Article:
Alain <aze### [at] qwertyorg> wrote:
> > For POV, light attenuation uses the function a=2/(1+(d/FD)^FP) [3.4.7.9] for
> > light sources. However for materials, the light attenuation function is
> > similar: a=1/(1+(d/FD)^FP), but it also allows you to implement a realistic
> > exponential function: a=exp(d/FD) by setting FP=>1000. My general question, is
> > why has this more realistic function (generally following Lambert Law of
> > Absorption) not been implemented for light sources as well? By playing with the
> > FD& FP values, a close approximation can be found for some range (the best
> > seems to be by using FP=exp(1)=2.72) however it is limited to a specific range
> > and not the whole distance (e.g an absolute deviation of ~+/0.006 exists only
> > from a relative distance of about 1.74 on, for a pecentage deviation it is even
> > more limited, for a +/10% deviation from ~1.51 to ~3.67)
> >
> > tgq
> >
> >
>
> For materials, the atenuation is the result of the interaction of the
> light with the material. Atenuation is caused by absorbtion.
>
> For the light's atenuation over a distance, you need to use the inverse
> square rule to get realistic atenuation, and absolutely need to use
> fade_power 2. It's the spreading of the light's energy that causes the
> atenuation.
> There is NO absorbtion in this case. As there is no absorbtion, any
> formula based on absorbtion would be totaly unrealistic.
>
> The terms are the same, but the physical reality modeled is not.
>
>
>
> Alain
I understand the use of the inverse square for light fading. I suppose I was
thinking of using the exp function for absorption, however genrally in air this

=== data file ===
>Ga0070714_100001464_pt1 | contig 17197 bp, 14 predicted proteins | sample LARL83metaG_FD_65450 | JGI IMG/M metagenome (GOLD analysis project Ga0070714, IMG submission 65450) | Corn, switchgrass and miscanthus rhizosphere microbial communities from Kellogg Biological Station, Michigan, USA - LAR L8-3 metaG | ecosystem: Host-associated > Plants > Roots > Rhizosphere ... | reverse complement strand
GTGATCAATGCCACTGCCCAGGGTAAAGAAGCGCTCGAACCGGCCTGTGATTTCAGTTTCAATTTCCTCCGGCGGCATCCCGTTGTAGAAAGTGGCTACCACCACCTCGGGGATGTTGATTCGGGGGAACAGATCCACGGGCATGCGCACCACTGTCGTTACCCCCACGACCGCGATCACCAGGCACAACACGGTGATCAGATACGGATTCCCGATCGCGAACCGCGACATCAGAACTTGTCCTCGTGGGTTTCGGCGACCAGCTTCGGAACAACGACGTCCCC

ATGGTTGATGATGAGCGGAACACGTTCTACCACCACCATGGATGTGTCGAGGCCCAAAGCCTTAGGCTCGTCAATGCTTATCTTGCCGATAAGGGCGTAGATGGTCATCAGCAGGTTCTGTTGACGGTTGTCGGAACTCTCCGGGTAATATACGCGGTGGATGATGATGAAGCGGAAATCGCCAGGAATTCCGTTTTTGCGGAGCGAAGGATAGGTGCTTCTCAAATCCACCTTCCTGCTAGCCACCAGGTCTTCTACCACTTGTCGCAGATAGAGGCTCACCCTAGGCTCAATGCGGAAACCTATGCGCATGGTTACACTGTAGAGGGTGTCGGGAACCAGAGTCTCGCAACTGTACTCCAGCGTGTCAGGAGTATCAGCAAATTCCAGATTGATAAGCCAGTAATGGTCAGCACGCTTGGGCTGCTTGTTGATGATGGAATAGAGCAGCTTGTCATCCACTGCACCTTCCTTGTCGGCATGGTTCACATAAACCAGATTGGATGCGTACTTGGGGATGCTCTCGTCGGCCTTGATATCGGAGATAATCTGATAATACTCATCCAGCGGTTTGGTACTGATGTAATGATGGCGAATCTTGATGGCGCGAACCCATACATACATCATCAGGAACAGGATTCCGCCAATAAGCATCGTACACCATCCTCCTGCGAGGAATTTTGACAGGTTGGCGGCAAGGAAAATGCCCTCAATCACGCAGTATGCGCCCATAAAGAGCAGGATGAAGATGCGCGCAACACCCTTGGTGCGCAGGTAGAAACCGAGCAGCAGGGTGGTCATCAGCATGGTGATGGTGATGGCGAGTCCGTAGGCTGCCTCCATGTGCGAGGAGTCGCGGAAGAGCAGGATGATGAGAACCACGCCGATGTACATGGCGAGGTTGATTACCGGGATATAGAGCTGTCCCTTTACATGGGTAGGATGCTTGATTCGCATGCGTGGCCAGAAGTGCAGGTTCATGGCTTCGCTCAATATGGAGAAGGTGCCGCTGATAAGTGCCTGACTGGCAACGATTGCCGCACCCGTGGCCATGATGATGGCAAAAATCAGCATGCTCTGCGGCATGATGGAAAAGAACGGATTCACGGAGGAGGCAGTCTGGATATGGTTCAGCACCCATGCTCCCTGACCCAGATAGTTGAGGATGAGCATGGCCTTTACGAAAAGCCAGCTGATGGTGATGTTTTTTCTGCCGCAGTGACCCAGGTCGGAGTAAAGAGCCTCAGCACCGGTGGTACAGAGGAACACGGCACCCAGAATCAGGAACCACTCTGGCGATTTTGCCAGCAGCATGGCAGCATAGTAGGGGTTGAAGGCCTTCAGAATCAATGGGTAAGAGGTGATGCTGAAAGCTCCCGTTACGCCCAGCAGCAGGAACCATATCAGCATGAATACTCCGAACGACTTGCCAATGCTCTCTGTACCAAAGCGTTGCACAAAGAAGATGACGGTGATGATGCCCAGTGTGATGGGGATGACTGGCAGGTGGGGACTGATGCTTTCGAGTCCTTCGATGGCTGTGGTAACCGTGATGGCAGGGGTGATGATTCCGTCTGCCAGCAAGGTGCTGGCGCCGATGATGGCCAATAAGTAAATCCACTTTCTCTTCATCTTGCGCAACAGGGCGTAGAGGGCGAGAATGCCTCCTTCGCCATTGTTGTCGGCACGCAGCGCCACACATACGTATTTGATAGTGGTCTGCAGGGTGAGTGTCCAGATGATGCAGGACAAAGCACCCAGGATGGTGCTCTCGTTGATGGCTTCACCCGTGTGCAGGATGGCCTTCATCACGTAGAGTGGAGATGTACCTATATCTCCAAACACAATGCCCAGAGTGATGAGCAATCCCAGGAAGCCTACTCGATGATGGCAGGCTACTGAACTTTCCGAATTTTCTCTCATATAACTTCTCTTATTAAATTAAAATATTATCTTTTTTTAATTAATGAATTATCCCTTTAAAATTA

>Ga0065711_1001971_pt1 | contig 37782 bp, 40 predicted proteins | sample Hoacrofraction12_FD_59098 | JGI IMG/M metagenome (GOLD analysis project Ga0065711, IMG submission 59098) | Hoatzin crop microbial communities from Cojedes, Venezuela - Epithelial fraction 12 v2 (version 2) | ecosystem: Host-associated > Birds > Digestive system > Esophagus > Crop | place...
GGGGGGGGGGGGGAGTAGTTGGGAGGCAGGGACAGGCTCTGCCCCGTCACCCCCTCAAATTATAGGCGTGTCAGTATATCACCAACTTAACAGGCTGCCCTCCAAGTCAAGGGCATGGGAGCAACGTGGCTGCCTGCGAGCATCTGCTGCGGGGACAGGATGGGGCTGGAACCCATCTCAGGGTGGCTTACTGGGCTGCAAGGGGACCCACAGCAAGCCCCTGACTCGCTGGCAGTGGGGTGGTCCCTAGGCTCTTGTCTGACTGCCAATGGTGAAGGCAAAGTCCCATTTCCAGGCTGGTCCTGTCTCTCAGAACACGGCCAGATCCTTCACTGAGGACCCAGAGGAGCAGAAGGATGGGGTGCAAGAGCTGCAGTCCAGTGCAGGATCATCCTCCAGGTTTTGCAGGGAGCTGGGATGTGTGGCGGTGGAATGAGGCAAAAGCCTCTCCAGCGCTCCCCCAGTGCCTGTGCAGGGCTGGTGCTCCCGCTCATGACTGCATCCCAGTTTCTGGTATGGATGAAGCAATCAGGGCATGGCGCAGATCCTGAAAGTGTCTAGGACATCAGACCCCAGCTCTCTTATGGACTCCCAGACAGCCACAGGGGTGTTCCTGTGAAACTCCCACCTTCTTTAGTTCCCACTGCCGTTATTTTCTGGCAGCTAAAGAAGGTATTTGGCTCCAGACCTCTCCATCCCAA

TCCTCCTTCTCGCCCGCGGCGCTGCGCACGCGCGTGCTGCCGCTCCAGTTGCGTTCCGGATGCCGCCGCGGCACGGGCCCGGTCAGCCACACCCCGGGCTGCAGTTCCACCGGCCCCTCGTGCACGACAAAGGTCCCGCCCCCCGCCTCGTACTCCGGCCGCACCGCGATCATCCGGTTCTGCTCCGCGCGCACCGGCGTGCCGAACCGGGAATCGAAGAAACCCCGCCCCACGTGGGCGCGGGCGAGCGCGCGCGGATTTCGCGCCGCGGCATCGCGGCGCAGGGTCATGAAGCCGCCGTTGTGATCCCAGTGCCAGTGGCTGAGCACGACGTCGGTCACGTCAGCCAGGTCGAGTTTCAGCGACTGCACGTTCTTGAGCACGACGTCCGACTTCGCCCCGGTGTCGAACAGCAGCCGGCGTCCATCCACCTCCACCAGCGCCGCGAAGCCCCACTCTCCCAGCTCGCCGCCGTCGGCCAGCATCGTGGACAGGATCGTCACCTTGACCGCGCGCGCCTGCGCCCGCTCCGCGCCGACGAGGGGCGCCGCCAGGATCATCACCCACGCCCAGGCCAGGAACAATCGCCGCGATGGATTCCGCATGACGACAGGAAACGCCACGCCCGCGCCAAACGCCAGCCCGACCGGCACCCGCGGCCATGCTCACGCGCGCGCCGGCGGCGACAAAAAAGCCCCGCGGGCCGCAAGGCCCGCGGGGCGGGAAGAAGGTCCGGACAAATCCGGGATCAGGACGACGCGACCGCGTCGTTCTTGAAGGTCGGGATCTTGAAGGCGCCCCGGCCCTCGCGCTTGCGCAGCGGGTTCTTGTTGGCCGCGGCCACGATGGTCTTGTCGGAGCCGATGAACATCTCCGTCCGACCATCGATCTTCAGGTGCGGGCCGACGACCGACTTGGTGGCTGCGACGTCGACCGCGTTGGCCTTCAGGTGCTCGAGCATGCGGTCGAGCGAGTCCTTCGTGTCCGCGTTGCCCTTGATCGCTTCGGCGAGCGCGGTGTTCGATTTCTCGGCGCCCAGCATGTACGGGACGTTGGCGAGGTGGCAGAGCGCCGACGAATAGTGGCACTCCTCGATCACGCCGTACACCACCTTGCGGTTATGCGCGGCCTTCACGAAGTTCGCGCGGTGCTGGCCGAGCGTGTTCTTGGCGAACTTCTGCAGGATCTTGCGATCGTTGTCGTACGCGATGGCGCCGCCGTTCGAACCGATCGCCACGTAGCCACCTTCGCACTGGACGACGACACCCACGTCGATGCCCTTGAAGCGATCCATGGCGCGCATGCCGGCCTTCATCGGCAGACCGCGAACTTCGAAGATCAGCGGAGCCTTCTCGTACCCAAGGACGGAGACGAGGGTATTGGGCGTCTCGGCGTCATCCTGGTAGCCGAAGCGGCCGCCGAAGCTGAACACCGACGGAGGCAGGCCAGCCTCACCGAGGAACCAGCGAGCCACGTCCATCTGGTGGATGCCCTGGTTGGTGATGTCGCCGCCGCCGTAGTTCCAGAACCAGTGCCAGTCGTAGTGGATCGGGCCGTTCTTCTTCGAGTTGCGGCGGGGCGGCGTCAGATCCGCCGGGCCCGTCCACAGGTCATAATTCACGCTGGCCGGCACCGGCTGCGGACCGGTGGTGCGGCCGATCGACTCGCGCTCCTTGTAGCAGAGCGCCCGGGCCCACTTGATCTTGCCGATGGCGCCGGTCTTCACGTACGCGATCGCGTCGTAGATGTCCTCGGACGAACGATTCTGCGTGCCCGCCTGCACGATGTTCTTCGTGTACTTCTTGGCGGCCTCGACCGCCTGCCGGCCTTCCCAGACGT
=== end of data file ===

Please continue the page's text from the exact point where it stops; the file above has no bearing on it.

effect would be minimal.
However, I am not fully convinced the light fading model being used is correct.
For inverse square, I would think the genral function would be:
a= FD/(x^2)
There is a difference between this function and the one used: at x=1, the
functions are equal, however as x increases, the function used overcalculates
the value (eg, x=1.3 +25%, x=2.0 +60%, x=inf +100%). Below x=1, the function
undercalculates the value (eg, x=0.7 34%, x=0.5 60%).
However the inverse square function does have its problems. As it is an invers
function, it increases greatly as x decreases toward 0, to infinity at x=0.
This does make sense to some degree as we are basically calculating the flux
(lumens/area) and at x=0, the area is 0 (L/0 = inf).
I have posted a graphic in p.b.i to illustrate the differences. Perhaps
generally the differences in a scene may seem subtle, but there may be
circumstances (eg, my Matinee scene) where it can make a difference. The light
fading of the projector 'looks' ok, as we don't have any reference, but in
reality, the decay should occur quicker. One way to get closer I suppose, is to
use a higher fade power in the formula (oddly, using exp(1) for the power gives
a reasonable balance between x=1 and x=4 with a variance from +12% to 28%),
however it is still not technically correct (perhaps that just bothers me as a
perfectionist...)
tgq
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